I suppose space was not an issue either. If I had limited room then a sliding door would be much more satisfactory.

As I had carpet pythons, I did not need to have a UV light - usually you can use supplements to provide any extra dietary needs with snakes. If I did want to put a UV light in the first cage for a lizard then I would also have some difficulty as the angle of access when installing a light would make it difficult. The light fitting would have to be installed at the same stage as the half roof.

I also chose to make my own heat mats using Flexwatt. My first commercial mat was far too hot and buckled one of my plastic cages and the timber it was sitting on. I had to throw it out. According to the instructions it was supposed to self regulate and not require a thermostat. It didn't work. So I decided to make my own heat mat and attach it to a thermostat. No problems so far.

I drilled holes in the back of the snake cage and dismantled an old electrical cord. I attached a plug I bought from the hardware and attached it to one end and I soldered the other ends onto the mat. I wanted to use a detachable plug so I could thread the cord through a small hole in the back of the cage. I wanted the hole to be small enough to prevent escape, even by small snakes.

The soldering was a bit difficult as the soldering iron had not been refurbished ( I have since refurbished it and it works perfectly now - you can find out how to refurbish your soldering iron in my book "How to Build Reptile Enclosures".)

I also had to drill a small hole in the back of the cage for the thermostat probe, which sat on top of the heat mat. I stuck the heat mat down with some tape but I think I might try double sided tape in future as it does tend to come off the base.

I could have put the heat mat on the base and then placed thin ply or something similar over the top. I have yet to try this method. I have seen snake cages where tiles were glued and placed over the heat mat, after applying a layer of glue or similar substance.

This seems a good idea. I do not know the life span of a heatmat but provided they can last a long time, this seems to have some merit for cleaning and maintenance purposes. I prefer to use melamine on the base as it is easily washable. Silicone should be placed around the edges to prevent water damage and leakage into the joins. There is a trick to making a smooth silicone joint.

Placing the lights in the snake cage was relatively easy. I decided that I would place an in-line switch to each light so I could control them from outside the cage without having to scrounge around finding the cord or a switch on a switch board.

I have quite a good range of tools in my shed but I really didn't need a lot to make the cages. I think for most people, cutting the timber square is one of the biggest issues. There are ways around this so that constructing the cage is relatively easy (you can find these out in the book "How to Build Reptile Enclosures").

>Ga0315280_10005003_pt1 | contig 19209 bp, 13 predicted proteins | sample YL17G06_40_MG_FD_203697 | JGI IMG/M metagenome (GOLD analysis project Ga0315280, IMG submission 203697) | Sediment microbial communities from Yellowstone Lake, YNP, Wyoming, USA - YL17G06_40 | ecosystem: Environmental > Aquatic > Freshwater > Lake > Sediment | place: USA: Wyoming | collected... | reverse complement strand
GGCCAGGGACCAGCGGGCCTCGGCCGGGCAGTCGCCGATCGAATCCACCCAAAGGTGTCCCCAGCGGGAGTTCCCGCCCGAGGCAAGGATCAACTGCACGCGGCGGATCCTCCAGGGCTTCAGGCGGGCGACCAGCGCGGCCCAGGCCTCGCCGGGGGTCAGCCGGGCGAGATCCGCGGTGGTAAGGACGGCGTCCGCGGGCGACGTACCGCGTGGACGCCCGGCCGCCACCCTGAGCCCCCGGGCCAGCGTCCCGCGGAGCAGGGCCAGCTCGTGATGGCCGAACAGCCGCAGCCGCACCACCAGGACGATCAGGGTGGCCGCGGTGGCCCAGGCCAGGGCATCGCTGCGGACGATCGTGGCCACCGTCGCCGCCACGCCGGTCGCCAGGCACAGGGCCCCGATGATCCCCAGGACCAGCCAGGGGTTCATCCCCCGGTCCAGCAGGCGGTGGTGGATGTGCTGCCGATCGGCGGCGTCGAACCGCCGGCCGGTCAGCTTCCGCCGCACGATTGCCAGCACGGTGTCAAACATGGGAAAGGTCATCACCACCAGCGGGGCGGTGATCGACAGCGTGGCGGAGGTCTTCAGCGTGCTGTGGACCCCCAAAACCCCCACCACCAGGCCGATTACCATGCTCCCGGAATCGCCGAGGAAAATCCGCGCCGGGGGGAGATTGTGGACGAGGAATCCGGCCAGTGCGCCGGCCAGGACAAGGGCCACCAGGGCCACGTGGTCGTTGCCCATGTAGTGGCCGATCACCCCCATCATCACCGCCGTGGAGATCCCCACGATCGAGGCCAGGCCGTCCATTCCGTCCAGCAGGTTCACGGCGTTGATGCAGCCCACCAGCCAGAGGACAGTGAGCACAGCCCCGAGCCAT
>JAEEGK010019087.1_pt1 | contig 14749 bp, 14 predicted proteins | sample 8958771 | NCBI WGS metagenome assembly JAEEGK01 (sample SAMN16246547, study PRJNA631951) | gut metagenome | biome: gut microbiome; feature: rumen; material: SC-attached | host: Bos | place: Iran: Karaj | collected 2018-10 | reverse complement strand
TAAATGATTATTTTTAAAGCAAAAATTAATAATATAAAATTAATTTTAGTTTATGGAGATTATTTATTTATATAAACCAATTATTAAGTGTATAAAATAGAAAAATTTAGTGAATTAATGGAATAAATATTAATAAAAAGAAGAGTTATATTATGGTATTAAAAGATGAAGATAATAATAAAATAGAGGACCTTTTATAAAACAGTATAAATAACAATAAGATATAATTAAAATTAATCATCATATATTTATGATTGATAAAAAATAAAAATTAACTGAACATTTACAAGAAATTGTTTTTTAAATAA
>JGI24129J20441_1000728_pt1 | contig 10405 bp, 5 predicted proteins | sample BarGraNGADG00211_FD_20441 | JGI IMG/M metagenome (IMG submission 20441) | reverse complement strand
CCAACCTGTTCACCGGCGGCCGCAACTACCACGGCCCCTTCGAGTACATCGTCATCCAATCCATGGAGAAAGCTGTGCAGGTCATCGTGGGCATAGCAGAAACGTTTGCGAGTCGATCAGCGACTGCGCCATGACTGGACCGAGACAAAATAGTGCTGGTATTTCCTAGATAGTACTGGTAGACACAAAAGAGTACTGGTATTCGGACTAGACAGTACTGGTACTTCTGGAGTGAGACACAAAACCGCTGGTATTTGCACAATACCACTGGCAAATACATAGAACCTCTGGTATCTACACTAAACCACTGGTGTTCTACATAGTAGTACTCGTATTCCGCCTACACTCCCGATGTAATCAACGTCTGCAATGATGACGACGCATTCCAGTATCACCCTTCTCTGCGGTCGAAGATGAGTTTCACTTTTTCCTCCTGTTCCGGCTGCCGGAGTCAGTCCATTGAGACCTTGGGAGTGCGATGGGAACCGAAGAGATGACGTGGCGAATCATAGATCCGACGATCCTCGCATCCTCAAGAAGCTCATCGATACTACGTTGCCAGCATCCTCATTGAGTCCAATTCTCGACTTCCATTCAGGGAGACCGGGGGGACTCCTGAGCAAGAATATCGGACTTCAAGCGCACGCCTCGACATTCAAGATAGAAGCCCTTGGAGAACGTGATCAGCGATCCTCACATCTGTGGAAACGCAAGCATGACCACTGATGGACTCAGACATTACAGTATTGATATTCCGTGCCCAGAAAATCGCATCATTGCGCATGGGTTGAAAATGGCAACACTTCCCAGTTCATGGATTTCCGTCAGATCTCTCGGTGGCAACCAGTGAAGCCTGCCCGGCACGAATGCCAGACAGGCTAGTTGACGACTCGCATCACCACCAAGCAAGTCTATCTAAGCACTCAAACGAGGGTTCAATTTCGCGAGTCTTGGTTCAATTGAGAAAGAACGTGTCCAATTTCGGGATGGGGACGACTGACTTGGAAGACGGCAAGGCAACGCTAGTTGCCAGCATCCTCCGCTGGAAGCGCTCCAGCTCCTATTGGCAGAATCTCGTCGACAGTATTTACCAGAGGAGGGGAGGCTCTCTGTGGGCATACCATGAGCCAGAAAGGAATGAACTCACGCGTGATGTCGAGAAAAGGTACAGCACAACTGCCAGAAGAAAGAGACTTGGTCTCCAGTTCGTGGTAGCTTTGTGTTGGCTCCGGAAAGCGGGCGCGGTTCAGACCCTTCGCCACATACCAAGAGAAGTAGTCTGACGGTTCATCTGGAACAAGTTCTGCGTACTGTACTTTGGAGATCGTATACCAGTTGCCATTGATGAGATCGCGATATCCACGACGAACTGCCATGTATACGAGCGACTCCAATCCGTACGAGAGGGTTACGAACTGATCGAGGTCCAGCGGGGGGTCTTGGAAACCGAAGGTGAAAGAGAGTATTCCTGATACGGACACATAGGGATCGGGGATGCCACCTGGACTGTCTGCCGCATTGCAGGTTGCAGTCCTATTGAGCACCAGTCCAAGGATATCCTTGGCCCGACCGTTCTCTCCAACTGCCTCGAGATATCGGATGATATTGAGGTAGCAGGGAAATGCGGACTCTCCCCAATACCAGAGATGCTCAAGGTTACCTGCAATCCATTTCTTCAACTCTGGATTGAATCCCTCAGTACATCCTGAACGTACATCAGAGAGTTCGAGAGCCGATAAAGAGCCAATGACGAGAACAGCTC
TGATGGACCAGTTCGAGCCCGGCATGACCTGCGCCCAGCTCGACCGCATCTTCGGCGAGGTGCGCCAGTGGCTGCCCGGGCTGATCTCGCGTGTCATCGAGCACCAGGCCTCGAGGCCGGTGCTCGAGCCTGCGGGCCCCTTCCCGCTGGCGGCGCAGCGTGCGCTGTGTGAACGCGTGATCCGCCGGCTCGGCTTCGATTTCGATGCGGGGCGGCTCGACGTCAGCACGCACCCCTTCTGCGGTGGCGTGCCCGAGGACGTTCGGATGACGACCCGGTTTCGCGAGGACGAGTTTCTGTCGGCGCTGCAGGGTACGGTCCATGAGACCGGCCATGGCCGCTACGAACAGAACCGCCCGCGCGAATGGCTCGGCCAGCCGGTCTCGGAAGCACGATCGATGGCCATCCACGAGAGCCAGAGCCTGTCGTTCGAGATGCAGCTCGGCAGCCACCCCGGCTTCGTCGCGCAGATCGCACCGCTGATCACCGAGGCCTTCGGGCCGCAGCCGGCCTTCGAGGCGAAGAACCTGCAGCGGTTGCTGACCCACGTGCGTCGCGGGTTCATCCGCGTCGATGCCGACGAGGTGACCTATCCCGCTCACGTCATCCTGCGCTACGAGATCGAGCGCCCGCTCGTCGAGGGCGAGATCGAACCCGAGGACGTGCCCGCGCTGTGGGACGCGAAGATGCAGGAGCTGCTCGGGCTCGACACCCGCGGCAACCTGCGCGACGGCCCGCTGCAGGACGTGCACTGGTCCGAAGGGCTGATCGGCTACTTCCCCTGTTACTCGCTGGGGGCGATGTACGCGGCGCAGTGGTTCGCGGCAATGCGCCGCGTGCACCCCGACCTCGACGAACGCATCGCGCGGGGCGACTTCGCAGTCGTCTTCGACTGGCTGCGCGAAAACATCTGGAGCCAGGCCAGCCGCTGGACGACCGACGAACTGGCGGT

I did a lot of looking around at various cages, trying to determine the best material to build them from. I built mine using MDF. I use it for a number of reasons.

  • It has good thermal properties.
  • It's easy to use.
  • It comes out well painted.
  • It's easy to sand.
  • It does not buckle easily
  • You can work with relatively thin (1/2") material making it not too heavy

You do need to be a bit careful cutting it and I would advise using a mask. It can be very dusty.

You also need to be a bit careful putting in screws. Put them in too hard and you damage the hole. They will not hold properly.

I would not advise making a snake or other reptile cage from pine or cedar. These materials can be dangerous to reptiles. A few pieces of pine for framing is fine but not the whole cage.

Another good material is plywood. I do not use it mostly because it can be splintery. It does look good however if you finish it with a timber finish or some sort of clear coat.

I also painted my cages. I let them dry out for about a week before I put the animals in there. This was to ensure that the paint had time to cure and that the amount of vapor it was releasing had declined enough to be no threat to the snakes. You can pop your head in the cage after 4 or 5 days and smell the inside of the cage. When the paint smell has almost gone that the snake or lizard cage will be safe to put the animals in.

After painting it's just a matter of adding locks, door holders and accessories like climbing branches, rocks, hides, water bowls, fake rock walls and whatever you fancy.

My two children's pythons are now happily existing in their habitats.

I am also planning to get a Darwin, Olive or maybe a Brisbane Carpet Python. My daughter has some blue tongued lizards (skinks) and we also have a bearded dragon and a snake-necked tortoise which is kept in a pond in the back yard.

Good Luck.


Mark Chapple is the Author of "How to Build Reptile Enclosures"
Find out how to build reptile cages. Full color pictures, detailed diagrams and easy to follow, step-by-step instructions.